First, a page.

"Gödel’s reflection aims at showing that in generalizing the notion of number from the finite to the infinite one inevitable ends up with the Cantorian notion of cardinal number. The key step in the argument is the premise and the theory of numerosities can help us see that the premise already contains in itself the Cantorian solution. In fact, the premise takes as evident the request that “the number of objects belonging to some class does not change if, leaving the objects the same, one changes in any way whatsoever their properties or mutual relations (e.g., their colors or their distribution in space).” While the premise constitutes no problem when dealing with finite sets, one might question its acceptability in the realm of the infinite.

Indeed, in the theory of numerosities we cannot grant the premise when it comes to infinite sets. For, while it is possible to abstract from the nature of the objects themselves there is one type of relation that affects the counting, namely the way in which the elements are grouped. Such grouping makes no difference in the realm of finite sets of integers. But when we move to infinite sets a rearrangement of the grouping will in general affect the approximating functions and thus the numerosity of the set. Someone committed to the counting embodied in the theory of numerosities might thus reasonably resist accepting the premise on which Gödel bases his argument and thus also resist the claim that the generalization of number from the finite to the infinite must perforce end up with the notion of cardinal number."

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    @present Why not? Cardinality makes for a technically superior theory for currently prevailing applications. It is the same reason that the classical logic is adopted over the intuitionistic one, the Zermelo set theory and Grothendieck's algebraic geometry formalism over alternatives, and so on. – Conifold Aug 16 '18 at 20:13
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    nice answer (+1). but isnt bijection forced on us if we want an isomorphism in the category of sets? that seems like a pretty strong recommendation coming from outside set theory. or do these other notions give rise to a different SET? – Tim kinsella Aug 16 '18 at 22:13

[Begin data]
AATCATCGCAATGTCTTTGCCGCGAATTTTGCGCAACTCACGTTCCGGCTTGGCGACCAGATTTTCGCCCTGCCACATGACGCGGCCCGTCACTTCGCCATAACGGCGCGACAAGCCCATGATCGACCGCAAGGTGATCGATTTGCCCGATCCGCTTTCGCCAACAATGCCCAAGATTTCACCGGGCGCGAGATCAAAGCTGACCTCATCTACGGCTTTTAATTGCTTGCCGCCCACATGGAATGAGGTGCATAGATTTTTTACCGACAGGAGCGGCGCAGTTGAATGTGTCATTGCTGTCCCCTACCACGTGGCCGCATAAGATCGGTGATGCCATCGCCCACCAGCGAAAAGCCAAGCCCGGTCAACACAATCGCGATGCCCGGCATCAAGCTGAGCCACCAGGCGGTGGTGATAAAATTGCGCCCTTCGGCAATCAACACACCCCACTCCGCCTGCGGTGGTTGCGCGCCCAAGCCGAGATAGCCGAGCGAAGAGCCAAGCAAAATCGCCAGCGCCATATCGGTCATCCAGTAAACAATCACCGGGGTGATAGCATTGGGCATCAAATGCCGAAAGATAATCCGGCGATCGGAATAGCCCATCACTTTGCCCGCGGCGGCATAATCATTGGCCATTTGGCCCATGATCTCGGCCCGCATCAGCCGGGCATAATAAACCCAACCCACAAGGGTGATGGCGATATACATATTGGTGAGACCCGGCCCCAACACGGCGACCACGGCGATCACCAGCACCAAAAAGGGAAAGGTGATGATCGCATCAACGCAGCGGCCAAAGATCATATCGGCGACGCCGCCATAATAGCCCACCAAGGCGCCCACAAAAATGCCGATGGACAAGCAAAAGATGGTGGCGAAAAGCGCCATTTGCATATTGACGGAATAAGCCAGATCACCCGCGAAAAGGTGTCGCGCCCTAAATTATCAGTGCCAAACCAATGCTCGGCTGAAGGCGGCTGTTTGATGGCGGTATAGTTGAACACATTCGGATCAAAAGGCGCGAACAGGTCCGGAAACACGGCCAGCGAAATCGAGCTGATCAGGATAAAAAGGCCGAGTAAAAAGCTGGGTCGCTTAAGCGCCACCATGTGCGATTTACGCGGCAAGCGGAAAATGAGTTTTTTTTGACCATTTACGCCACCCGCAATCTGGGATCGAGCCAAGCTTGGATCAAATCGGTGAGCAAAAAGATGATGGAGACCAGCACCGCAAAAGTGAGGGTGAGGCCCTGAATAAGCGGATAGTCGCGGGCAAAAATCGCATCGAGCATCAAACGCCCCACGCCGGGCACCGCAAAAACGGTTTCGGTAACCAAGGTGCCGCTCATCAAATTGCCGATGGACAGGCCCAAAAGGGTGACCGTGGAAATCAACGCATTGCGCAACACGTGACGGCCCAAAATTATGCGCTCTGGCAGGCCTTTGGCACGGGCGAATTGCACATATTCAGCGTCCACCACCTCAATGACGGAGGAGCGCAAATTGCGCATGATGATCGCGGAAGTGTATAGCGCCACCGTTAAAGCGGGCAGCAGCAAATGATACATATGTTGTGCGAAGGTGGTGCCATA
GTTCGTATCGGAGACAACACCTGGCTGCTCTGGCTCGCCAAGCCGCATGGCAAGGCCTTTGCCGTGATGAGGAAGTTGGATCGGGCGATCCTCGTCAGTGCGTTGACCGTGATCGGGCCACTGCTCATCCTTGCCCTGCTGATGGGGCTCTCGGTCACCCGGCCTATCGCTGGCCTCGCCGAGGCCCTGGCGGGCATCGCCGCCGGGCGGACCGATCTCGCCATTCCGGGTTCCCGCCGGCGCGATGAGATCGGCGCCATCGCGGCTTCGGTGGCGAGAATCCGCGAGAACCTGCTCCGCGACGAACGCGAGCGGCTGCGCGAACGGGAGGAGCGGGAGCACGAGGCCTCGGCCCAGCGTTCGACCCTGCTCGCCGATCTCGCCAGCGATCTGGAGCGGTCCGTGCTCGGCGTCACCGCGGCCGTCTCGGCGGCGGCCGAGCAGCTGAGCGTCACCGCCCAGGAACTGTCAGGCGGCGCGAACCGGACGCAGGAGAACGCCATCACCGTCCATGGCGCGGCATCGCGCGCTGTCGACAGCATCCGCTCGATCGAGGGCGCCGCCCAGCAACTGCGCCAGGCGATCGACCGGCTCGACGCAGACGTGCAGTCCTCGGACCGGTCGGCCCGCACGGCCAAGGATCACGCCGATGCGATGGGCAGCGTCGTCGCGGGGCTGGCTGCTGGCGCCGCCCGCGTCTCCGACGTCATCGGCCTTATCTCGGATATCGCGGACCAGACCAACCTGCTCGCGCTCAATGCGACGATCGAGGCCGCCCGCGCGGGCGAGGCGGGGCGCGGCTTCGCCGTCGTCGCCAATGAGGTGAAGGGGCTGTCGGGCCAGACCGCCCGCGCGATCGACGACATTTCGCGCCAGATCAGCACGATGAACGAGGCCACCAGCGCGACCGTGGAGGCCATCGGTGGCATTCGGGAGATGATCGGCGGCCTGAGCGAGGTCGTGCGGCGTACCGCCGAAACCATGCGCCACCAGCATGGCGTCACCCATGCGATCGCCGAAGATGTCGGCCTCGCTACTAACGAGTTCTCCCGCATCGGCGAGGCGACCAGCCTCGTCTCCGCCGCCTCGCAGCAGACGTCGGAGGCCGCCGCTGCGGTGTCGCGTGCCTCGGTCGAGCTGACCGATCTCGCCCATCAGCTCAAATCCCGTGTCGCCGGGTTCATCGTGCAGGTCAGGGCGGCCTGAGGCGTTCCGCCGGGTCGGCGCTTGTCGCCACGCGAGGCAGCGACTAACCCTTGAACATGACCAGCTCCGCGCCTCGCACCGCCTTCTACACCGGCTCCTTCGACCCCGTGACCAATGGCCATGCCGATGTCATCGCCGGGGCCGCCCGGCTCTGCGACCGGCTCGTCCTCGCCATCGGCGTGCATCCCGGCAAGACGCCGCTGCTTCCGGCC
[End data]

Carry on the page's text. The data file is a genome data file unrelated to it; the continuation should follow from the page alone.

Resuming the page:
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    @Timkinsella I am not sure about the "outside". Category theory was built to clean up the system of Bourbaki "structures" produced within the standard set theory, it is not surprising that its notions are suitable to the task. But even if, the idea that size should be invariant under isomorphism is just a rephrasing of the Hume's principle, its acceptance can not be an argument for accepting it, as Mancosu pointed out. – Conifold Aug 16 '18 at 22:28
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    yeah i had forgotten that uniqueness fails if you only require finitely additive. Interestingly that's not true for n \geq 3 though (though you need to require translation invariance also) cambridge.org/core/journals/… – Tim kinsella Aug 16 '18 at 23:31
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    rotation invariance (not translation) – Tim kinsella Aug 17 '18 at 0:08
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There are ways to think about this that do make it intuitive. Suppose I have 5 objects, each with a different name. Now, my boss tells me that she doesn't like those names and wants me to use different names for the objects, from a set of names that she likes. If her set contains at least 5 names, then there is no problem; I can map the original names to new names so that no two objects have the same name. On the other hand, if her set contains only 4 names, then I'm in trouble; I will not be able to keep track of the objects without confusion. This is in a sense what it means that 4 is less than 5.